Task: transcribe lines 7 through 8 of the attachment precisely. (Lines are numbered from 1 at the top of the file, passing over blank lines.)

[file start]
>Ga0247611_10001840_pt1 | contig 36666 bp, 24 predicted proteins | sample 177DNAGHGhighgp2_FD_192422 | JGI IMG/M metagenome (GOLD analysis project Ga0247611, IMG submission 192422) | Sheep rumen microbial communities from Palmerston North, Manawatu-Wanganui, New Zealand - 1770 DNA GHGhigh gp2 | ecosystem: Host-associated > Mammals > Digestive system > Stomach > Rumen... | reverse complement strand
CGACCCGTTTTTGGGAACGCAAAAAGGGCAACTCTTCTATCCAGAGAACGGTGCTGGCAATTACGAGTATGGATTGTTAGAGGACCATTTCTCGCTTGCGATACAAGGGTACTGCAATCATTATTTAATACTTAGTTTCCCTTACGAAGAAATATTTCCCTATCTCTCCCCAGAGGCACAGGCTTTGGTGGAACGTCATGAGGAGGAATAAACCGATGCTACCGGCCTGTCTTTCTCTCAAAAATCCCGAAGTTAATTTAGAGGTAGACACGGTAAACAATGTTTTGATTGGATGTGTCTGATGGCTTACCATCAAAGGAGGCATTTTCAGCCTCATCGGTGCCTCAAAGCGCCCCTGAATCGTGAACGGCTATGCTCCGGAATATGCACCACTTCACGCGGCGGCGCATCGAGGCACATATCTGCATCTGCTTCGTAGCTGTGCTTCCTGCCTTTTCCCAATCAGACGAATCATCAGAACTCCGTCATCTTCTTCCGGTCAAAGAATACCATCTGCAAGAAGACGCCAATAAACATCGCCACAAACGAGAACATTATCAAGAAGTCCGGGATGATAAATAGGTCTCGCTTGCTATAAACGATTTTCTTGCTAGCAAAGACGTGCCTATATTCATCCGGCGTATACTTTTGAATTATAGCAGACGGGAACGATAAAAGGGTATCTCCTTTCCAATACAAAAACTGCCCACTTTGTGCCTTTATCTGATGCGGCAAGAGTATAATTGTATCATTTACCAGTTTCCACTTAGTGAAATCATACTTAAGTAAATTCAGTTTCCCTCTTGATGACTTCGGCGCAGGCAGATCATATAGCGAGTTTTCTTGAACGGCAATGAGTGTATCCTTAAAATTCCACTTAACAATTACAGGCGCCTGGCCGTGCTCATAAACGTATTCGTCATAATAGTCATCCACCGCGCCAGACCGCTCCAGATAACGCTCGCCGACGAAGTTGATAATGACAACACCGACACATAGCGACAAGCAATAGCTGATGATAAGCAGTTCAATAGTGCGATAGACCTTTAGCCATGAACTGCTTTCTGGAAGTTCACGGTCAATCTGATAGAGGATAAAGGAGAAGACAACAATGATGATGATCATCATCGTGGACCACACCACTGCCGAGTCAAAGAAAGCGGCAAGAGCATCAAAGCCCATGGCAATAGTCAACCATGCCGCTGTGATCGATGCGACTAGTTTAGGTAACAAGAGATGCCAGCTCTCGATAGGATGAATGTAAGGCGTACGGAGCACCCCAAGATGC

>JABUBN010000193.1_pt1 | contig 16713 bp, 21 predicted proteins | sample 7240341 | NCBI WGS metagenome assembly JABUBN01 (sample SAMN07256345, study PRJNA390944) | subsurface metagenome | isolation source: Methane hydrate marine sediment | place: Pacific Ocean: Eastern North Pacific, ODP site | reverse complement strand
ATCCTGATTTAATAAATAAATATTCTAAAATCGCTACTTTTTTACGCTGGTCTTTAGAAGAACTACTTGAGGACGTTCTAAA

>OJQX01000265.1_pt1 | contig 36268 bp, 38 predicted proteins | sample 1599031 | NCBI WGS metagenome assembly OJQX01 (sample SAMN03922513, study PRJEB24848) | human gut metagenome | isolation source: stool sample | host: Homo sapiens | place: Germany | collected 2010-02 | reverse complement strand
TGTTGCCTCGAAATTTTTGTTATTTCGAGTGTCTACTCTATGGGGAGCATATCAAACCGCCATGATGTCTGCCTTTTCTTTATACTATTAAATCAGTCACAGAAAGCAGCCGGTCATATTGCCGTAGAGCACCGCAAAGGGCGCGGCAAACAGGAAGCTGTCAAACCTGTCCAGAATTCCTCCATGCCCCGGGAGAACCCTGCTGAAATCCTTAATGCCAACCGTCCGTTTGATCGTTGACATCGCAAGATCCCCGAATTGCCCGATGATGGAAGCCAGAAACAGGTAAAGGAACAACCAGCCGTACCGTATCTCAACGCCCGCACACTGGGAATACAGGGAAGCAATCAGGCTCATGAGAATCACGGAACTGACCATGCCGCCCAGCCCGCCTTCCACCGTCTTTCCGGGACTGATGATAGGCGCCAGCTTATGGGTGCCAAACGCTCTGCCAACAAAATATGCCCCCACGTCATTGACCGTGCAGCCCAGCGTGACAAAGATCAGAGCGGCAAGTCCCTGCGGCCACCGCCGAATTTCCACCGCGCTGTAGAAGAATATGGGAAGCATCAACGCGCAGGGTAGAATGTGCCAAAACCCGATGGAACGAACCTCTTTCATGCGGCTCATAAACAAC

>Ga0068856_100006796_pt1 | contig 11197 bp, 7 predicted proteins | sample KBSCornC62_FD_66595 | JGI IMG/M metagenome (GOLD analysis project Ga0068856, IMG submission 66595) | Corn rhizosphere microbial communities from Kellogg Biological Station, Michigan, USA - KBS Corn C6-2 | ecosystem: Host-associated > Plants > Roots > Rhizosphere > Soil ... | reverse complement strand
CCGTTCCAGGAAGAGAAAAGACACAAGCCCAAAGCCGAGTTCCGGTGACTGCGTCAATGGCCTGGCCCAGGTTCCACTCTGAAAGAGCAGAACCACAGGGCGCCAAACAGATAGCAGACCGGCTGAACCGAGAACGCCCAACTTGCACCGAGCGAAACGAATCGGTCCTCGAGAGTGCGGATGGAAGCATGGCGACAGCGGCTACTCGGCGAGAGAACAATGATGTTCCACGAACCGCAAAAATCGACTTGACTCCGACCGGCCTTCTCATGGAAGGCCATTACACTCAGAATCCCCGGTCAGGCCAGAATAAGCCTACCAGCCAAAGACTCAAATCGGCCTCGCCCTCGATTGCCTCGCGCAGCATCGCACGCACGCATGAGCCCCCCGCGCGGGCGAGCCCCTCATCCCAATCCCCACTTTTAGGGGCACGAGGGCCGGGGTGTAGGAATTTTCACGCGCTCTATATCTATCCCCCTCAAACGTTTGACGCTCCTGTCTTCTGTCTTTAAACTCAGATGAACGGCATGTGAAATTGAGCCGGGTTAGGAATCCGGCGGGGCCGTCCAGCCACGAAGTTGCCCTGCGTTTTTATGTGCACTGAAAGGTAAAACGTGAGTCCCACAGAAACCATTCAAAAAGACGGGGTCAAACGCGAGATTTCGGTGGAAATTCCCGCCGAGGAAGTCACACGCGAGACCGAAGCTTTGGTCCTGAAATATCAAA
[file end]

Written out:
>Ga0068856_100006796_pt1 | contig 11197 bp, 7 predicted proteins | sample KBSCornC62_FD_66595 | JGI IMG/M metagenome (GOLD analysis project Ga0068856, IMG submission 66595) | Corn rhizosphere microbial communities from Kellogg Biological Station, Michigan, USA - KBS Corn C6-2 | ecosystem: Host-associated > Plants > Roots > Rhizosphere > Soil ... | reverse complement strand
CCGTTCCAGGAAGAGAAAAGACACAAGCCCAAAGCCGAGTTCCGGTGACTGCGTCAATGGCCTGGCCCAGGTTCCACTCTGAAAGAGCAGAACCACAGGGCGCCAAACAGATAGCAGACCGGCTGAACCGAGAACGCCCAACTTGCACCGAGCGAAACGAATCGGTCCTCGAGAGTGCGGATGGAAGCATGGCGACAGCGGCTACTCGGCGAGAGAACAATGATGTTCCACGAACCGCAAAAATCGACTTGACTCCGACCGGCCTTCTCATGGAAGGCCATTACACTCAGAATCCCCGGTCAGGCCAGAATAAGCCTACCAGCCAAAGACTCAAATCGGCCTCGCCCTCGATTGCCTCGCGCAGCATCGCACGCACGCATGAGCCCCCCGCGCGGGCGAGCCCCTCATCCCAATCCCCACTTTTAGGGGCACGAGGGCCGGGGTGTAGGAATTTTCACGCGCTCTATATCTATCCCCCTCAAACGTTTGACGCTCCTGTCTTCTGTCTTTAAACTCAGATGAACGGCATGTGAAATTGAGCCGGGTTAGGAATCCGGCGGGGCCGTCCAGCCACGAAGTTGCCCTGCGTTTTTATGTGCACTGAAAGGTAAAACGTGAGTCCCACAGAAACCATTCAAAAAGACGGGGTCAAACGCGAGATTTCGGTGGAAATTCCCGCCGAGGAAGTCACACGCGAGACCGAAGCTTTGGTCCTGAAATATCAAA